Nigeria operates a multidimensional and complex system in which ethnicity and religion have found expression in a competitive environment to exclude other groups. This study aims to examine how ethnicity and religion underlie the hostility and violence in the economic relations between Hausa-Fulani and Igbo people in northern Nigeria. Using documented evidence, the study argues that economic relations between Igbo people and Hausa-Fulani ethnic group have remained unpalatable since the 1960s, and it is associated with the gregarious, assertive and domineering nature of Igbo people in the informal economic sector of northern Nigeria. Democratic revival in 1999 generated new dynamics of ethnic and religious intolerance against Igbo people, especially with the violent transformation of Boko Haram since 2009. Boko Haram violence not only scuttled businesses, but also led to the destruction of lives and properties in which Igbo people incidentally have been victims in most parts of northern Nigeria. Despite the security challenges Igbo people have remained to continue with their businesses in northern Nigeria.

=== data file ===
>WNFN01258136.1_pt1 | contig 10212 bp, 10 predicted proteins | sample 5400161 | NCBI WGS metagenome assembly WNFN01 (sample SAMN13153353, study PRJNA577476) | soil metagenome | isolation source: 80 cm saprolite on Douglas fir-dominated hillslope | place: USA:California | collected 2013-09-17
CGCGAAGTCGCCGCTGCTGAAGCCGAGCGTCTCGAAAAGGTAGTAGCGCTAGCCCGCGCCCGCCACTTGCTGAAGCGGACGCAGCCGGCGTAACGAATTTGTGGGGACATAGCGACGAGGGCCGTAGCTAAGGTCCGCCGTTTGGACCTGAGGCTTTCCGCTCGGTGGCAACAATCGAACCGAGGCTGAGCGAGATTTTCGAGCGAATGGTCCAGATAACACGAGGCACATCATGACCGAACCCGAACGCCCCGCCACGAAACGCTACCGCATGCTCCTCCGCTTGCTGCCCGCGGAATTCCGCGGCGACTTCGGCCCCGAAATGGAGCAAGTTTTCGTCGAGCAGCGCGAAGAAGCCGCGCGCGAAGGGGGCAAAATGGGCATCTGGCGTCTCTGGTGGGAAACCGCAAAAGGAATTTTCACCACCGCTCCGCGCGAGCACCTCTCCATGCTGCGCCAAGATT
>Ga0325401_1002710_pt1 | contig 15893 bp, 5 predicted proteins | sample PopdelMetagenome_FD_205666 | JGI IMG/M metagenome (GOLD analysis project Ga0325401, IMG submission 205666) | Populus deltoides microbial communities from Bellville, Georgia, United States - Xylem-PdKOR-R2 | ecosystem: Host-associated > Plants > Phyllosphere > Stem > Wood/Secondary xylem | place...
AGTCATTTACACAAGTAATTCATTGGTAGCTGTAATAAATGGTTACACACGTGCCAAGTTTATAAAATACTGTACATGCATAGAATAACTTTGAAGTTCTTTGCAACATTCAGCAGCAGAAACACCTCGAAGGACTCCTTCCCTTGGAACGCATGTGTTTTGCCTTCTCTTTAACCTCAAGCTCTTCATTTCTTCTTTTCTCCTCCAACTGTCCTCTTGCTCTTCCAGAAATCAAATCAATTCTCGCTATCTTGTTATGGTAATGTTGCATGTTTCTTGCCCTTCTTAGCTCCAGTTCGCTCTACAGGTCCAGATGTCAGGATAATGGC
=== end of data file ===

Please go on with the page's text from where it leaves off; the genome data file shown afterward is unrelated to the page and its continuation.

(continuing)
Keywords: Igbo People, economic relations, Hausa-Fulani people, Boko Haram, Northern Nigeria.